• We continue to make substantial progress towards increasing our knowledge about early kidney development and disease, and kidney regeneration strategies, and have successfully applied our methods to differentiate human embryonic stem cells (hESC) to kidney lineages for transplant purposes. We have also accomplished effective radiolabeling of the cells for monitoring post-transplantation, and explored the use of in vivo imaging to monitor the cells.
  • These studies focus on kidney development and disease, and new cell-based strategies to regenerate damaged kidneys. We have used human embryonic stem cells (hESC) differentiated towards kidney lineages for transplant purposes and monitored these transplanted cells with positron emission tomography (PET) and other related imaging modalities.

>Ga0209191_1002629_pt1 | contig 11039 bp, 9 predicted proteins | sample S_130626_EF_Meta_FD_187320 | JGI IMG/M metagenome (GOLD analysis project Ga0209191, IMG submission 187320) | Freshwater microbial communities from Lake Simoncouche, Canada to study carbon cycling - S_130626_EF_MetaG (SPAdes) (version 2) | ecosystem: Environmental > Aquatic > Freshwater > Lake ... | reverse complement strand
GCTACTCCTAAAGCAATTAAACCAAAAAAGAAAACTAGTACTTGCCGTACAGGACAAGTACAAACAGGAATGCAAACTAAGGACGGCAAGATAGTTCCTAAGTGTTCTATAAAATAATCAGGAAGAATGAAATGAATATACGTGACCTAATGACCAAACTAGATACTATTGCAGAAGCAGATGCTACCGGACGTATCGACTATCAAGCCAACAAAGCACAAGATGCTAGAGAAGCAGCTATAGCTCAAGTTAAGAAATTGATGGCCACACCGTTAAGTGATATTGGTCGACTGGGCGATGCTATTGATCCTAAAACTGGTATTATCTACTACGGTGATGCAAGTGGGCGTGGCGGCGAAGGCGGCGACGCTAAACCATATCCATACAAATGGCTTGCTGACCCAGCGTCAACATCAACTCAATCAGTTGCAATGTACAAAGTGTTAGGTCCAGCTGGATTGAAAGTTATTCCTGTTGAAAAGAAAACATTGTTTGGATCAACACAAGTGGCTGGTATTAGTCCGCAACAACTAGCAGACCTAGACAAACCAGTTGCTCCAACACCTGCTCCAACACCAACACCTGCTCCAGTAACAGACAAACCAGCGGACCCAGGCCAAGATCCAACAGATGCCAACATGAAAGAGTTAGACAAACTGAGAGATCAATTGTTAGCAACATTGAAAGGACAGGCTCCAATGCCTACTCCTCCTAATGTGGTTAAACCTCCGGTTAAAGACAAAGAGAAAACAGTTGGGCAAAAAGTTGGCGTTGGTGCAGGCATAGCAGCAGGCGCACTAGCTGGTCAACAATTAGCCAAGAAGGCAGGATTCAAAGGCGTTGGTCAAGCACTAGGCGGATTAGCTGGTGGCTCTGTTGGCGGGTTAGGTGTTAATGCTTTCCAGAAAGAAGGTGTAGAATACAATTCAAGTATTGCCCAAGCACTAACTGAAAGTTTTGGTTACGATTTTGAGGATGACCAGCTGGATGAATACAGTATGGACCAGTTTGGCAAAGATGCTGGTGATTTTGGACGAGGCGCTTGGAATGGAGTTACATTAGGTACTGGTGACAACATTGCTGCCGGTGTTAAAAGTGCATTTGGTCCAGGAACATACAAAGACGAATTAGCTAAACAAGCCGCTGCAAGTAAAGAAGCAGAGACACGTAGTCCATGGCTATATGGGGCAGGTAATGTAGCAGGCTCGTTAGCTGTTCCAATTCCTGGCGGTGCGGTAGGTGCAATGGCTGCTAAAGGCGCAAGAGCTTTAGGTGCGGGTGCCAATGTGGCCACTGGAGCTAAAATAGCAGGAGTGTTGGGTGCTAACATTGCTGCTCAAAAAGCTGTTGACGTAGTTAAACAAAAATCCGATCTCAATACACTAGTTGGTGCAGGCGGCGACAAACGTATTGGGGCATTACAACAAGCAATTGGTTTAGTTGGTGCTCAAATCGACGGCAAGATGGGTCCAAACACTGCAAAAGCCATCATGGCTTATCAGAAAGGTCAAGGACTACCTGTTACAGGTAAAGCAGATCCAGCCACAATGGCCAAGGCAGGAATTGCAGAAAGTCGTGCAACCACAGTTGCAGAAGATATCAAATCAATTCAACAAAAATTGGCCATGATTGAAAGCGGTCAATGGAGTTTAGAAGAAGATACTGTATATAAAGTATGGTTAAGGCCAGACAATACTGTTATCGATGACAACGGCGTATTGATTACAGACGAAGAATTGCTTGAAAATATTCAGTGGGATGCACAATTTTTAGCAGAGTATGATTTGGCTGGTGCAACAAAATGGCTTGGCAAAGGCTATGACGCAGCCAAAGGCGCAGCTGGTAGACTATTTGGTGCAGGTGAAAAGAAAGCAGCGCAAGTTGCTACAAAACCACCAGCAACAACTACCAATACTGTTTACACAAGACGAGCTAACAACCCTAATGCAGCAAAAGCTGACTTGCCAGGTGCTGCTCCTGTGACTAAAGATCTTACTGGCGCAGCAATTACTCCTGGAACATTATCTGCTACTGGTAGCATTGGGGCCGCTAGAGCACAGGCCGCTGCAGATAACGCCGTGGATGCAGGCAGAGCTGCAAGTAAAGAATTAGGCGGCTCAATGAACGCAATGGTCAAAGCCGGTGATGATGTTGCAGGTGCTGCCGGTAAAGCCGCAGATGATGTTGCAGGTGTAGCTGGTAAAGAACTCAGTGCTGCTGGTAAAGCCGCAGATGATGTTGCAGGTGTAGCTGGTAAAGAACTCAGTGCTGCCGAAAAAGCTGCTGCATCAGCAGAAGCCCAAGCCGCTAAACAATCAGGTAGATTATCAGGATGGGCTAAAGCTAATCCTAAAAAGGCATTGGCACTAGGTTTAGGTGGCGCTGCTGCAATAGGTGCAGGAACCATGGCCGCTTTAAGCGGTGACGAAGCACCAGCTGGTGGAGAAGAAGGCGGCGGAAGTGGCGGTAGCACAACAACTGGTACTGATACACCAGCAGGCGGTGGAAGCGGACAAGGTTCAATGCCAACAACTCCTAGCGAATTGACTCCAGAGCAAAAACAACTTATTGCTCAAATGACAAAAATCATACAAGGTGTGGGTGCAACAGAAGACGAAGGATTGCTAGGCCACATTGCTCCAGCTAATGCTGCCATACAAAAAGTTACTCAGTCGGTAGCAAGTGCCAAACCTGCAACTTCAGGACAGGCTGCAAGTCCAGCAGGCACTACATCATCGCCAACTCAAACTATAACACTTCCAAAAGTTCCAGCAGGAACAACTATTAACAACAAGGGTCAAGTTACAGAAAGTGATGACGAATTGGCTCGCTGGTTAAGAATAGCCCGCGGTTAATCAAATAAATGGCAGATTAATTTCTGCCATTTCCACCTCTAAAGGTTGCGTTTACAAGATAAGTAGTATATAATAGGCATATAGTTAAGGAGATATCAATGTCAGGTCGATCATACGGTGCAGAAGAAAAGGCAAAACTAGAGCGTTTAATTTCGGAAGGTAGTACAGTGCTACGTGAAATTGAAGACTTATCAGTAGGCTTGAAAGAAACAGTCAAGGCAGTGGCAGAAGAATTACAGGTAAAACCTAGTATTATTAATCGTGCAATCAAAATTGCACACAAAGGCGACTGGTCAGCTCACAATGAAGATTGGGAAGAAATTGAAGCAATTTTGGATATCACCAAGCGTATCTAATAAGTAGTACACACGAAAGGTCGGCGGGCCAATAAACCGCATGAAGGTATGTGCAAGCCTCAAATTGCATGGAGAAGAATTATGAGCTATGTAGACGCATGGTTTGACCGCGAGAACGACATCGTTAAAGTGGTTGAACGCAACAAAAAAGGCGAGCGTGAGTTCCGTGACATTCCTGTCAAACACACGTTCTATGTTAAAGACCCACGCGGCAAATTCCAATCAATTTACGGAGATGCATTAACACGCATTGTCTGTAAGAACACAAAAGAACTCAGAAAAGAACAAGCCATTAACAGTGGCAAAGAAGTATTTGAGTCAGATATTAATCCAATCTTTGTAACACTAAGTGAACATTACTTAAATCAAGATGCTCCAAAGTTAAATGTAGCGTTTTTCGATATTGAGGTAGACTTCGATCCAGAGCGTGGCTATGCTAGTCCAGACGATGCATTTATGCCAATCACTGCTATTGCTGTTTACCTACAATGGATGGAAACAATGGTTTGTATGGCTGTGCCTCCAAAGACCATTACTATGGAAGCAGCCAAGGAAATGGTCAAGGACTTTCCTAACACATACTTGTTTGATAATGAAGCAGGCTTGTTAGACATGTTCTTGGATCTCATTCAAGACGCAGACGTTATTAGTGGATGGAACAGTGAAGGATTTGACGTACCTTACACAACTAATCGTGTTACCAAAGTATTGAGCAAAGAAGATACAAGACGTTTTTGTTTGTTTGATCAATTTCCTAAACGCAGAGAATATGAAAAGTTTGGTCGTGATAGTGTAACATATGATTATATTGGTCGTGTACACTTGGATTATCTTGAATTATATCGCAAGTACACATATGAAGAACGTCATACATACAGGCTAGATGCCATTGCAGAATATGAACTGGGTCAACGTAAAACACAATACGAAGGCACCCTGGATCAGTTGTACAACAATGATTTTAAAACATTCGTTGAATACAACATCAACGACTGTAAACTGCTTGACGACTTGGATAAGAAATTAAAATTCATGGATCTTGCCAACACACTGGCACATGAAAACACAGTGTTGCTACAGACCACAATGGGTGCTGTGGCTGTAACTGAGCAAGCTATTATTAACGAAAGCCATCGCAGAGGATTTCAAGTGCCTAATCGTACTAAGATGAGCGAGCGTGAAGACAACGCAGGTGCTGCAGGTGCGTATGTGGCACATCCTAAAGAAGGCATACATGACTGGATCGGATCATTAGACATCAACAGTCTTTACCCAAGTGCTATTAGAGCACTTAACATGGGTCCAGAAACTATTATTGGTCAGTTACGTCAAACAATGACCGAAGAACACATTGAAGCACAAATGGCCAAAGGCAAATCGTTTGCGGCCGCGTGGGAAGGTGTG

• The U.S. Renal Data System has reported that the rate of pediatric end stage renal disease has tripled since 1980. Congenital anomalies of the kidney are responsible for the majority of chronic renal failure and end stage disease in young children, with congenital obstruction of the urinary tract the most common. These studies are driven by the fact that the clinical condition of congenital urinary tract obstruction is one of the most important problems affecting young children with kidney disease, and with few therapeutic options. In humans, alterations in the events associated with normal kidney development leads to aberrant kidney structure and postnatally to abnormal kidney function. Little is known about the early cell populations of the developing kidney, thus further understanding of developmental processes is essential to guide regenerative approaches that will ultimately be successful. These studies have focused on several key issues such as understanding developmental timelines for key kidney markers, cell populations, and the interactive molecular and cellular milieu during ontogeny; new explant models to aid in developing the techniques necessary to enhance regeneration of kidneys damaged by obstructive renal disease; explant culture conditions using human embryonic stem cells differentiated towards early renal precursors; effective methods for labeling these cells for in vivo imaging in order to monitor engraftment and outcomes post-transplant; and effective methods to transplant renal precursors within a natural framework into defined anatomical locations of the kidney.